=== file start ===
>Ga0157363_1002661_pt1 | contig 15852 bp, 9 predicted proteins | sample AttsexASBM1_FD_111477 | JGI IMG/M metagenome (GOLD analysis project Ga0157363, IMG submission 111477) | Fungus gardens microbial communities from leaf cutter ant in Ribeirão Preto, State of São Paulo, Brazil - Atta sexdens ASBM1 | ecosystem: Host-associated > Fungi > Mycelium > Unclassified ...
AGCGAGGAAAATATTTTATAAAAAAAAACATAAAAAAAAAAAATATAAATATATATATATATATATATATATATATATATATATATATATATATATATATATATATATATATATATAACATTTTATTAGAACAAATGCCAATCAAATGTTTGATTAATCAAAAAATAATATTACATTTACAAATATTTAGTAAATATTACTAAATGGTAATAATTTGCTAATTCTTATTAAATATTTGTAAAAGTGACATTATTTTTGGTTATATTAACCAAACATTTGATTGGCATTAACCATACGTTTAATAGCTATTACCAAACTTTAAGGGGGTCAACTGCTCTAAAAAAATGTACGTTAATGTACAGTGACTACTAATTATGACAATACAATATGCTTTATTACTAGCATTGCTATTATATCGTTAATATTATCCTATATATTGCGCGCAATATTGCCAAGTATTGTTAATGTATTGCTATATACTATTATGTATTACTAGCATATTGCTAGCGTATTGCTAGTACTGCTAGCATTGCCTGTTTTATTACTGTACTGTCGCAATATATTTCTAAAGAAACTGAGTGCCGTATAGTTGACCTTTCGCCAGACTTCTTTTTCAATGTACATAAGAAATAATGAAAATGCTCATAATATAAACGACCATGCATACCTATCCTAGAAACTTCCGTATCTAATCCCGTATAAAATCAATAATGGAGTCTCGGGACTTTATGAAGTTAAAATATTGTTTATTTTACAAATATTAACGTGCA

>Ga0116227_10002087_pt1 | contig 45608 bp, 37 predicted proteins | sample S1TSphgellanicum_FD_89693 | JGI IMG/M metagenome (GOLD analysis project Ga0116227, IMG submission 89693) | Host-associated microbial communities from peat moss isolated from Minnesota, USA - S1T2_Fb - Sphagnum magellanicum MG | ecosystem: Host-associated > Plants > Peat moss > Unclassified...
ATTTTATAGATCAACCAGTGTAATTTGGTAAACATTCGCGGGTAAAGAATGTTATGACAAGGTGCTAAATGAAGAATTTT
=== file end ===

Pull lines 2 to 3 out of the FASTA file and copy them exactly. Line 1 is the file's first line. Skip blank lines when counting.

AGCGAGGAAAATATTTTATAAAAAAAAACATAAAAAAAAAAAATATAAATATATATATATATATATATATATATATATATATATATATATATATATATATATATATATATATATATAACATTTTATTAGAACAAATGCCAATCAAATGTTTGATTAATCAAAAAATAATATTACATTTACAAATATTTAGTAAATATTACTAAATGGTAATAATTTGCTAATTCTTATTAAATATTTGTAAAAGTGACATTATTTTTGGTTATATTAACCAAACATTTGATTGGCATTAACCATACGTTTAATAGCTATTACCAAACTTTAAGGGGGTCAACTGCTCTAAAAAAATGTACGTTAATGTACAGTGACTACTAATTATGACAATACAATATGCTTTATTACTAGCATTGCTATTATATCGTTAATATTATCCTATATATTGCGCGCAATATTGCCAAGTATTGTTAATGTATTGCTATATACTATTATGTATTACTAGCATATTGCTAGCGTATTGCTAGTACTGCTAGCATTGCCTGTTTTATTACTGTACTGTCGCAATATATTTCTAAAGAAACTGAGTGCCGTATAGTTGACCTTTCGCCAGACTTCTTTTTCAATGTACATAAGAAATAATGAAAATGCTCATAATATAAACGACCATGCATACCTATCCTAGAAACTTCCGTATCTAATCCCGTATAAAATCAATAATGGAGTCTCGGGACTTTATGAAGTTAAAATATTGTTTATTTTACAAATATTAACGTGCA

>Ga0116227_10002087_pt1 | contig 45608 bp, 37 predicted proteins | sample S1TSphgellanicum_FD_89693 | JGI IMG/M metagenome (GOLD analysis project Ga0116227, IMG submission 89693) | Host-associated microbial communities from peat moss isolated from Minnesota, USA - S1T2_Fb - Sphagnum magellanicum MG | ecosystem: Host-associated > Plants > Peat moss > Unclassified...